The family of Doddie Weir are determined to find a cure for Motor Neurone Disease for the thousands of people still living with the deadly condition.
Rugby legend Weir was a tireless campaigner in his mission to end MND after he was diagnosed with the disease until his death at the age of 52 in November.
The former Scotland star’s wife and sons now say it is their duty to carry on his good work and insist “we will find a cure”.
As well as playing 61 times for the national team during a 20-year senior career, he also launched the My Name’5 Doddie Foundation after his diagnosis in 2016 and helped to raise over £8m for MND research in the six years he lived with the condition.
Interviewed publicly for the first time since her husband’s death, Kathy Weir, with two of their three sons Hamish and Angus at her side, told of the importance of carrying on the charity that carries her husband’s name.
Speaking on the Lorraine show on Friday morning, Kathy said: “We will find a cure for MND. Doddie might not be here now but there’s a lot of other people still living with MND, so I think it’s important that we all do carry on.”
Hamish added: “He [Doddie] set out a baseline for us all to create this charity and raise awareness, the best thing we can do is to carry on that legacy and keep fighting to find a cure.
“It’s bigger than just dad, as such. There’s a lot of people living with MND, as mum mentioned, and if we can do anything to help, we’re here to do that and we’ll keep striving to find that cure.”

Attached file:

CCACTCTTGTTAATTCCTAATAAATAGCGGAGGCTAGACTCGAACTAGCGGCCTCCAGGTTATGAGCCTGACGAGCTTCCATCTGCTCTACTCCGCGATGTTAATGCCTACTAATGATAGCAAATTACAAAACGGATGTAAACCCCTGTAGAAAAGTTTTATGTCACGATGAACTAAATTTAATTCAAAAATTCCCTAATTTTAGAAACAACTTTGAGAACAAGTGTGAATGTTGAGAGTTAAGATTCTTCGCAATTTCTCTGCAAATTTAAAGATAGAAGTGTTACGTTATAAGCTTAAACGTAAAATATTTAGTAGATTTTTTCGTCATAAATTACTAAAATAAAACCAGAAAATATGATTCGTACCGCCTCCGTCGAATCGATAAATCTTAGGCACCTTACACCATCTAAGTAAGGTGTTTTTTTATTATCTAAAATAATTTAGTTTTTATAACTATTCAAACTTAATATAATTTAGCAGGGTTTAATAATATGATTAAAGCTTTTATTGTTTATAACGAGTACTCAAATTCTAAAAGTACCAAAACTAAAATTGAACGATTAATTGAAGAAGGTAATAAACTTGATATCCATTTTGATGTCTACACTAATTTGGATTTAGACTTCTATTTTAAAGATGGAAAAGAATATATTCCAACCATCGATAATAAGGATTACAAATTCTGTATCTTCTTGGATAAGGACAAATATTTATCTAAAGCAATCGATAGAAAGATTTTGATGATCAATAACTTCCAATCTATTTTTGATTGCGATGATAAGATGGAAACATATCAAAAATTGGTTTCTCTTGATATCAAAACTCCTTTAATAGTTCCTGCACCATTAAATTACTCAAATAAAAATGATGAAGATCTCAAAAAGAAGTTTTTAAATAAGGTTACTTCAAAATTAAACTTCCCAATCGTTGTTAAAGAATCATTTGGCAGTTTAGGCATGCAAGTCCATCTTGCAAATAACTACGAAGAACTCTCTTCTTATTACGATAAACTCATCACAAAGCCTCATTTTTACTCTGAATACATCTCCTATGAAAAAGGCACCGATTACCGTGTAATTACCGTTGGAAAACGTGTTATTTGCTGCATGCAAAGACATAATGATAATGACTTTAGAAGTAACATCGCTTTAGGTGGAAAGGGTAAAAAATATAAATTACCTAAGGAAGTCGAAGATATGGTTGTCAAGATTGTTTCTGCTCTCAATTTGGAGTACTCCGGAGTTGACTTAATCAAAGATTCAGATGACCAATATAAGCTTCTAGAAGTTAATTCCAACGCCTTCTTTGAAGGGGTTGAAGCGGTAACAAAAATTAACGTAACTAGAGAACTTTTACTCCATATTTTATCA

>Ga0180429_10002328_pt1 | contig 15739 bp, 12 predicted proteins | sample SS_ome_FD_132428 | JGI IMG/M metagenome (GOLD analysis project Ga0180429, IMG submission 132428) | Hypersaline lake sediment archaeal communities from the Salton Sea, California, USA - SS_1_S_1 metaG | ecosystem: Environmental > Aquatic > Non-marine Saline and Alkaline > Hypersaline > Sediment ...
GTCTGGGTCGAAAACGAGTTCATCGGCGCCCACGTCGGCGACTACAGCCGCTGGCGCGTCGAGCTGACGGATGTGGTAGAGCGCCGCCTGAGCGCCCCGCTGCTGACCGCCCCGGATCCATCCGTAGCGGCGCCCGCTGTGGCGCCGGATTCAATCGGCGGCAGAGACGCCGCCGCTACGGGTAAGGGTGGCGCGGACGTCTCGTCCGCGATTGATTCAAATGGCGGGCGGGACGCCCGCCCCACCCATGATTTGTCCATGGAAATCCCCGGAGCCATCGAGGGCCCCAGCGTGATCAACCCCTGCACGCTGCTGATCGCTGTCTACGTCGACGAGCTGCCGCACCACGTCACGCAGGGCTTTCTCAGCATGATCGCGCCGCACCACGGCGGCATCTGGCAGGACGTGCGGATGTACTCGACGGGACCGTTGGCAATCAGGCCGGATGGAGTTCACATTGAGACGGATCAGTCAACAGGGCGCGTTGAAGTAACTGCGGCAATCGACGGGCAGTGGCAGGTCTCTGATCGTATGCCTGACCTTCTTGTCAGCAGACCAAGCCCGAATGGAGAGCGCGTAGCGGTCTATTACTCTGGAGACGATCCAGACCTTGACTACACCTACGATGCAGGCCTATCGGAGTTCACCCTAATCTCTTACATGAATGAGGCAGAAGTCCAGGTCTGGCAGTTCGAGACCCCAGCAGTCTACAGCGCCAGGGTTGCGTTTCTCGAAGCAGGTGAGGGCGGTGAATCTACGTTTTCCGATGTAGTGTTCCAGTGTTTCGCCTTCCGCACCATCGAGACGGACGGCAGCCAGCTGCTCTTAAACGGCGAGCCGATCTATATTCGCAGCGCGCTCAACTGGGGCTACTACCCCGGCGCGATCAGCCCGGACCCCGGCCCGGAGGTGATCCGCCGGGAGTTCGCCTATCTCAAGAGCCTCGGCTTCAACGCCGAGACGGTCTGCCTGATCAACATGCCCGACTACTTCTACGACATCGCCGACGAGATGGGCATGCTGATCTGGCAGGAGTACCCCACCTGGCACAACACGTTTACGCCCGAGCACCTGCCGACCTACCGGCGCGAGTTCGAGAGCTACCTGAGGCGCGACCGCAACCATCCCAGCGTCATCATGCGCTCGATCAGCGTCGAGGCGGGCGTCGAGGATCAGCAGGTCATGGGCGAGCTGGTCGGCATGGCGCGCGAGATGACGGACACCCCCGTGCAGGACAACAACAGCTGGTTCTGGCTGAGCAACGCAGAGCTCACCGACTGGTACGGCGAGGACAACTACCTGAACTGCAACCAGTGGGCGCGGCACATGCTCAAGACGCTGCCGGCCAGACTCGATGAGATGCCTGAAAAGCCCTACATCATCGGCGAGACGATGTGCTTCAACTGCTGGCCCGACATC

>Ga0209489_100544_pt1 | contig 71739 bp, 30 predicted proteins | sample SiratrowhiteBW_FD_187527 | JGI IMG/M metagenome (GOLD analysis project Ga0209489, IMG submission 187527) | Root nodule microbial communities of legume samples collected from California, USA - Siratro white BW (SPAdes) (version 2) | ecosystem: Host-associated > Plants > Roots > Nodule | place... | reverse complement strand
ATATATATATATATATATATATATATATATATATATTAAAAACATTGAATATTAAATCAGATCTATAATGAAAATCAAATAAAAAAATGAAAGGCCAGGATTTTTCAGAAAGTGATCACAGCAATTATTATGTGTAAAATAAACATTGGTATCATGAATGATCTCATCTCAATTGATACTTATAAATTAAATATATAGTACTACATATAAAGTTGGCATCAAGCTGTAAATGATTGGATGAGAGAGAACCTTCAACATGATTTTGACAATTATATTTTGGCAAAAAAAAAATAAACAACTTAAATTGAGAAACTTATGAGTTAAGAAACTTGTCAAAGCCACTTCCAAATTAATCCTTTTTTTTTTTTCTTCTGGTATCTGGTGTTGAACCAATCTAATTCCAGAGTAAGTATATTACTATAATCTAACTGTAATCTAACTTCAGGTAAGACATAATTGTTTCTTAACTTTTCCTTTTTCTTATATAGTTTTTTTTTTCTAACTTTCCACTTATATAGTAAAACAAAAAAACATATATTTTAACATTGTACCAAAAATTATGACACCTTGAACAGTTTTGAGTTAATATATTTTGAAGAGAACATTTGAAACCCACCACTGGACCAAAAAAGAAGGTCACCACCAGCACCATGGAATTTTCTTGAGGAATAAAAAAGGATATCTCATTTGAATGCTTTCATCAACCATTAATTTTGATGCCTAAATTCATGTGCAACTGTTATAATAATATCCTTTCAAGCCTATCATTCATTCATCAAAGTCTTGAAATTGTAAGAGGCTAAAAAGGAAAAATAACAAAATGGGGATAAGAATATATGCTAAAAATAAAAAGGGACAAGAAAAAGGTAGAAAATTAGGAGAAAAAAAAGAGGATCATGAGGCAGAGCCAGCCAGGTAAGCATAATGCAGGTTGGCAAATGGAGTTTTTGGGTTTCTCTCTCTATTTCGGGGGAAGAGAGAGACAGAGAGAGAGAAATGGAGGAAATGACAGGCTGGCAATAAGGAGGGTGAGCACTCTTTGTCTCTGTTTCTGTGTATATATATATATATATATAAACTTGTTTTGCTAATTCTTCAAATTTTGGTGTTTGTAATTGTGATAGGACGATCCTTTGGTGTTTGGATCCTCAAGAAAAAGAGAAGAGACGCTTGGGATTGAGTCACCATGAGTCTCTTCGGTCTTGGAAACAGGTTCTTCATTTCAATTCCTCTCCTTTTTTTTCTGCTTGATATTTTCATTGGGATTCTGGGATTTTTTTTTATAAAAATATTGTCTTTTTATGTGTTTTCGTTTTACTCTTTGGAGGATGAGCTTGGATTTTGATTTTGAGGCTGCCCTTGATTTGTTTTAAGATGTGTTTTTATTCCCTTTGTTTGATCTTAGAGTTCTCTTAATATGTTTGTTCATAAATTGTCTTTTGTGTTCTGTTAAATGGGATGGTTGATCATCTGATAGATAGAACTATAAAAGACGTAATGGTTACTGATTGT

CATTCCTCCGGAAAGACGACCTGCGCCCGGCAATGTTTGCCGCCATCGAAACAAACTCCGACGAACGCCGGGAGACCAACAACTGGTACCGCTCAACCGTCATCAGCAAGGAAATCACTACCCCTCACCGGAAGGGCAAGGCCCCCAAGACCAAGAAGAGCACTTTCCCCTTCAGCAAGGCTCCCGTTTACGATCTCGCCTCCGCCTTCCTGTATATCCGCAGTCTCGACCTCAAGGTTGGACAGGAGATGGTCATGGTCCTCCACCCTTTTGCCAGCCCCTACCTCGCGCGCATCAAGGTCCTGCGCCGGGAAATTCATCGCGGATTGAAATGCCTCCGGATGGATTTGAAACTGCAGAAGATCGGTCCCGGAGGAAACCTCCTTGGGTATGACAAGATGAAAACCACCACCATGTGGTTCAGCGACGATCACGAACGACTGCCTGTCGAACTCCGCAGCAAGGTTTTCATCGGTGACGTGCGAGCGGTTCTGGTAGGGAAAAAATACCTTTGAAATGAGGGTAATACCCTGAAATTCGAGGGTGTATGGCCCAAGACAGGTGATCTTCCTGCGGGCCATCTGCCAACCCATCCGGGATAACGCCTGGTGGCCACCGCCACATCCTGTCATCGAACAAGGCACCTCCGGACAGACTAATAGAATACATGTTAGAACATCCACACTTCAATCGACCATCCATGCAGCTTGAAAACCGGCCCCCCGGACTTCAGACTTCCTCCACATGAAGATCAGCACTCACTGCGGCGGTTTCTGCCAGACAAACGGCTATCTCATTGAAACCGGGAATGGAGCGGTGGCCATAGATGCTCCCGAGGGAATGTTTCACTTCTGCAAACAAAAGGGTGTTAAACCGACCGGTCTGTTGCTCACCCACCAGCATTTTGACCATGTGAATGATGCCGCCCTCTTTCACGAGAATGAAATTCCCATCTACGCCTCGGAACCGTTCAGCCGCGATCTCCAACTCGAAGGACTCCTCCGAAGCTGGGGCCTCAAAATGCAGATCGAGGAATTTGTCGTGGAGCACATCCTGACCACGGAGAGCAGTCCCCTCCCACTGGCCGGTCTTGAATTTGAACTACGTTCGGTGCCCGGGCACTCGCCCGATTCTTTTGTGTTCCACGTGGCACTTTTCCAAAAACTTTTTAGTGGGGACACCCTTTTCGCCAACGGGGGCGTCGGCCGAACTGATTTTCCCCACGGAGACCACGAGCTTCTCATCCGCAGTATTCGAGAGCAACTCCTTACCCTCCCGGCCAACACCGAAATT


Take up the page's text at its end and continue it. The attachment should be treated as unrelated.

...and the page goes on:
Although Doddie’s final years were dominated by MND, his sons explained how the disease was rarely talked about in the family, and never stunted the rugby legend’s famous sense of humour – whether in the home, or during one particularly scary incident on holiday in New Zealand.
Angus said: “It [MND] was never a conversation we had – we’re always an upbeat family and probably stayed away from the truth. There were a lot of joys and giggles around the house”.
He continued: “That’s just the way he’s raised us, we probably take after him a lot more than we wish to admit. If there’s anything we can do we’re certainly going to do it.”
Hamish added: “After he was diagnosed, we had a trip to NZ without him knowing a timeline. When we were out there, we had a camper van for a couple of weeks which was great at the time.
“Down in Queenstown we had a helicopter trip – classic dad he likes to get a wee giggle and he’d paid the pilot off before we went up, so we took off in the helicopter and we’re up the mountains and the pilot cut the engine off and we started free falling.
“You’ve never heard a bunch of boy’s squeal like that in all your life. So, we won’t be rushing back to the helicopter that’s for sure.”
Wearing cycling outfits in the now iconic blue and yellow Doddie Tartan, Kathy, Hamish, and Angus were speaking as they prepared to join Rob Wainwright, Doddie’s Scotland and British & Irish Lions teammate, and more than a hundred riders for the last 30 mile leg of their 555-mile journey from Principality Stadium to BT Edinburgh Murrayfield.
The group will deliver the match ball for the Scotland v Wales Doddie Weir Cup clash in the Six Nations on Saturday – the first match at the national stadium since Doddie’s death.
Kathy added: “Hopefully we will do our 30 miles in 50 hours, whereas they are doing their 555 miles in 55 hours, so we’ve got an easier task but we’re going to enjoy it.”
The ride takes place during the last week of Doddie Aid 2023, a national fundraising event where over 38,000 fundraisers across the UK have already rallied to raise as much money as possible for MND research.
The teams are aiming to raise over £500,000 which includes generous sponsorship from Glenkinchie, Milwood Capital, John Clark Motor Group, Atkins, Rapid Relief Team (RRT), INEOS, GAWS, Thrifty, Wood Foundation, Univar Solutions, Bailie Gifford, Baker Hughes, Spaceships Rentals, JT3, CEF, Isle of Coll Distillery, Halliburton and Babble.